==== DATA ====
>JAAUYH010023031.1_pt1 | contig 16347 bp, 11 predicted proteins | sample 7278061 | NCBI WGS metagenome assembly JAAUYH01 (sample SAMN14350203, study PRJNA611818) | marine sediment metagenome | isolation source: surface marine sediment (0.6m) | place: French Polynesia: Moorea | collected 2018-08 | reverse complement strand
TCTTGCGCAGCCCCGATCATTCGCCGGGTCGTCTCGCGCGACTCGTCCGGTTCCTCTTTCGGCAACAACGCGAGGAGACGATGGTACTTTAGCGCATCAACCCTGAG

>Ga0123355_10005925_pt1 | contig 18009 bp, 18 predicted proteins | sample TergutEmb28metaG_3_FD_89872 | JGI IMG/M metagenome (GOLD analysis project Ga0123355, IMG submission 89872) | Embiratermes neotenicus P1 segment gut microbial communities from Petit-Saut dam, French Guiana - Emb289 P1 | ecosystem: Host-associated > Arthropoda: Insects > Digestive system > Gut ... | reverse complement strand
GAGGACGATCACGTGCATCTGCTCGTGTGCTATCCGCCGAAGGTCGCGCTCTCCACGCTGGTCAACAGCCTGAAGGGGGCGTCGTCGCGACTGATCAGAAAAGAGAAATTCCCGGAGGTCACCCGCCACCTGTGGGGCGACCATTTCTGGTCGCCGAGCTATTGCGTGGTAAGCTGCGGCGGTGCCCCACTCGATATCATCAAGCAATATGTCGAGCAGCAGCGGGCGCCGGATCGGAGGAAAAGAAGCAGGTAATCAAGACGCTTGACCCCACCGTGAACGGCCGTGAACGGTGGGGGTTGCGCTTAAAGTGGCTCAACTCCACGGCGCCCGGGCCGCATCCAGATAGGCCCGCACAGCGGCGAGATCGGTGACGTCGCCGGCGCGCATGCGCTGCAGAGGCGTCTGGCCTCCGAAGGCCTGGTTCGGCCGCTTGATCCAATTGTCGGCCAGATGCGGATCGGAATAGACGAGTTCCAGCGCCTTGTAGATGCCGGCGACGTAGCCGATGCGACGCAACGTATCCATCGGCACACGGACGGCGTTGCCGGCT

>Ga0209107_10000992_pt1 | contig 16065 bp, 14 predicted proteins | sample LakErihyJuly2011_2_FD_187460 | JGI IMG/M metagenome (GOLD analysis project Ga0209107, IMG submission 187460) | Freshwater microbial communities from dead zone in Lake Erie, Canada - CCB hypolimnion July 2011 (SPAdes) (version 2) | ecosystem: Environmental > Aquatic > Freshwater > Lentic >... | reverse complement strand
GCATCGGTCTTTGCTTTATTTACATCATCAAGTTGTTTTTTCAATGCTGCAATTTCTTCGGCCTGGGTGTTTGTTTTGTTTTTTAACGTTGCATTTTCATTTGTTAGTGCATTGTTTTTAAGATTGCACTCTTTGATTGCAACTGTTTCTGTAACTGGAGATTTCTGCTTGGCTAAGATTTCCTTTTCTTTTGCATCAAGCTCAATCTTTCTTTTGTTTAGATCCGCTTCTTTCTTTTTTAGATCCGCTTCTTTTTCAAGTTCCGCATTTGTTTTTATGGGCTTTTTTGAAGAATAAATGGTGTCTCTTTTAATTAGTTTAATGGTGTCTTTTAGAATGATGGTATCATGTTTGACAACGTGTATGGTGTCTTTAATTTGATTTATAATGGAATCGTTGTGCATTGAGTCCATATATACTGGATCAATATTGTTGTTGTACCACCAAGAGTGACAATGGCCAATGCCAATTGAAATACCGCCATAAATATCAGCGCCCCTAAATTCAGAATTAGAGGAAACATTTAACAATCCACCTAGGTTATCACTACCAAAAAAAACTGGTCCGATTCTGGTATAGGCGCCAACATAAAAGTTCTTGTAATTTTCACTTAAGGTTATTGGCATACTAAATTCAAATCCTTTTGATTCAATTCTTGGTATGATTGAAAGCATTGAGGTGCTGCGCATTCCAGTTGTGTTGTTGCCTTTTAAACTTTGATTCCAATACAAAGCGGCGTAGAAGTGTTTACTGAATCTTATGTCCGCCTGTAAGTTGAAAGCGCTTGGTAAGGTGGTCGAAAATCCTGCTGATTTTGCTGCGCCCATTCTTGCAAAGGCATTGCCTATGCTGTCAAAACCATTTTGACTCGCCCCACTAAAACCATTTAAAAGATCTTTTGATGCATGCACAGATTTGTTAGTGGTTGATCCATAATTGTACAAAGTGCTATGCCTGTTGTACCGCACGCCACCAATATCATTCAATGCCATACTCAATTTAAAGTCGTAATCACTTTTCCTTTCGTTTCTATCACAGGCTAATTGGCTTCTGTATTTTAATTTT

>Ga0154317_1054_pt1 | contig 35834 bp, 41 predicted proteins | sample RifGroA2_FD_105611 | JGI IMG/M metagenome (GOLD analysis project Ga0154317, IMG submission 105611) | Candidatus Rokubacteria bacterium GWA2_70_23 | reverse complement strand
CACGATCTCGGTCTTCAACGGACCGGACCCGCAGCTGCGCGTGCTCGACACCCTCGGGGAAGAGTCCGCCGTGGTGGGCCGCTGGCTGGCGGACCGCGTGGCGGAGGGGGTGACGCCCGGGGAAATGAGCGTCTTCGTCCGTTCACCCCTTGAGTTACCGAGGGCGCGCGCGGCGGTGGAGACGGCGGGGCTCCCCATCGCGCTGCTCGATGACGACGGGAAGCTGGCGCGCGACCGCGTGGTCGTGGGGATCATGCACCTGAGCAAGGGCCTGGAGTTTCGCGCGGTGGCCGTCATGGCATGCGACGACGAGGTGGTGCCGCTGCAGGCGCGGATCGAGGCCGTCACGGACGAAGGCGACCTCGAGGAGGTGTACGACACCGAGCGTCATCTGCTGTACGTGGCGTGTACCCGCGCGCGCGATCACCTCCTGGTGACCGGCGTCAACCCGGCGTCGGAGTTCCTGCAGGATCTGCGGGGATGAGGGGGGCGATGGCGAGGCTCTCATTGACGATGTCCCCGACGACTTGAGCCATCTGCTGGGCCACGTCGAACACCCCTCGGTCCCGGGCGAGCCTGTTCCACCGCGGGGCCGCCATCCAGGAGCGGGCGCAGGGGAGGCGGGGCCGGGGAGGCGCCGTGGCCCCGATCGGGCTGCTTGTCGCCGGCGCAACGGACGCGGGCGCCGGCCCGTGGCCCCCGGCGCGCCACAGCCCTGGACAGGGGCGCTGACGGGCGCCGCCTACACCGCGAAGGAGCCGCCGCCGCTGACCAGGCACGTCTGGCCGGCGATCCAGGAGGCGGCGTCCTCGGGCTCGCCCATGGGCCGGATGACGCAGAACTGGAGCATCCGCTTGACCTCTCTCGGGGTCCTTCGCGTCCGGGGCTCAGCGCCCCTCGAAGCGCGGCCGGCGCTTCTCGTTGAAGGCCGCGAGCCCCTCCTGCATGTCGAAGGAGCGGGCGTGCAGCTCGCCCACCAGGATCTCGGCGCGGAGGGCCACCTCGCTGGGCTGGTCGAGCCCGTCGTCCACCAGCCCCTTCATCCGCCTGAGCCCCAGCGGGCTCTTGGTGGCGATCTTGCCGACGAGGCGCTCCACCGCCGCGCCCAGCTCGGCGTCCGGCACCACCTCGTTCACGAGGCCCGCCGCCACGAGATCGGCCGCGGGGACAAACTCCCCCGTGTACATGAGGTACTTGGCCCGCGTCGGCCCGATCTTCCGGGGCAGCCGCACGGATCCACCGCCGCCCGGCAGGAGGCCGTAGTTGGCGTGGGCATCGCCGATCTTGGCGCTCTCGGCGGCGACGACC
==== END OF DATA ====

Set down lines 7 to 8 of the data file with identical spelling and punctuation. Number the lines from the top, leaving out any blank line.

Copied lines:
>Ga0154317_1054_pt1 | contig 35834 bp, 41 predicted proteins | sample RifGroA2_FD_105611 | JGI IMG/M metagenome (GOLD analysis project Ga0154317, IMG submission 105611) | Candidatus Rokubacteria bacterium GWA2_70_23 | reverse complement strand
CACGATCTCGGTCTTCAACGGACCGGACCCGCAGCTGCGCGTGCTCGACACCCTCGGGGAAGAGTCCGCCGTGGTGGGCCGCTGGCTGGCGGACCGCGTGGCGGAGGGGGTGACGCCCGGGGAAATGAGCGTCTTCGTCCGTTCACCCCTTGAGTTACCGAGGGCGCGCGCGGCGGTGGAGACGGCGGGGCTCCCCATCGCGCTGCTCGATGACGACGGGAAGCTGGCGCGCGACCGCGTGGTCGTGGGGATCATGCACCTGAGCAAGGGCCTGGAGTTTCGCGCGGTGGCCGTCATGGCATGCGACGACGAGGTGGTGCCGCTGCAGGCGCGGATCGAGGCCGTCACGGACGAAGGCGACCTCGAGGAGGTGTACGACACCGAGCGTCATCTGCTGTACGTGGCGTGTACCCGCGCGCGCGATCACCTCCTGGTGACCGGCGTCAACCCGGCGTCGGAGTTCCTGCAGGATCTGCGGGGATGAGGGGGGCGATGGCGAGGCTCTCATTGACGATGTCCCCGACGACTTGAGCCATCTGCTGGGCCACGTCGAACACCCCTCGGTCCCGGGCGAGCCTGTTCCACCGCGGGGCCGCCATCCAGGAGCGGGCGCAGGGGAGGCGGGGCCGGGGAGGCGCCGTGGCCCCGATCGGGCTGCTTGTCGCCGGCGCAACGGACGCGGGCGCCGGCCCGTGGCCCCCGGCGCGCCACAGCCCTGGACAGGGGCGCTGACGGGCGCCGCCTACACCGCGAAGGAGCCGCCGCCGCTGACCAGGCACGTCTGGCCGGCGATCCAGGAGGCGGCGTCCTCGGGCTCGCCCATGGGCCGGATGACGCAGAACTGGAGCATCCGCTTGACCTCTCTCGGGGTCCTTCGCGTCCGGGGCTCAGCGCCCCTCGAAGCGCGGCCGGCGCTTCTCGTTGAAGGCCGCGAGCCCCTCCTGCATGTCGAAGGAGCGGGCGTGCAGCTCGCCCACCAGGATCTCGGCGCGGAGGGCCACCTCGCTGGGCTGGTCGAGCCCGTCGTCCACCAGCCCCTTCATCCGCCTGAGCCCCAGCGGGCTCTTGGTGGCGATCTTGCCGACGAGGCGCTCCACCGCCGCGCCCAGCTCGGCGTCCGGCACCACCTCGTTCACGAGGCCCGCCGCCACGAGATCGGCCGCGGGGACAAACTCCCCCGTGTACATGAGGTACTTGGCCCGCGTCGGCCCGATCTTCCGGGGCAGCCGCACGGATCCACCGCCGCCCGGCAGGAGGCCGTAGTTGGCGTGGGCATCGCCGATCTTGGCGCTCTCGGCGGCGACGACC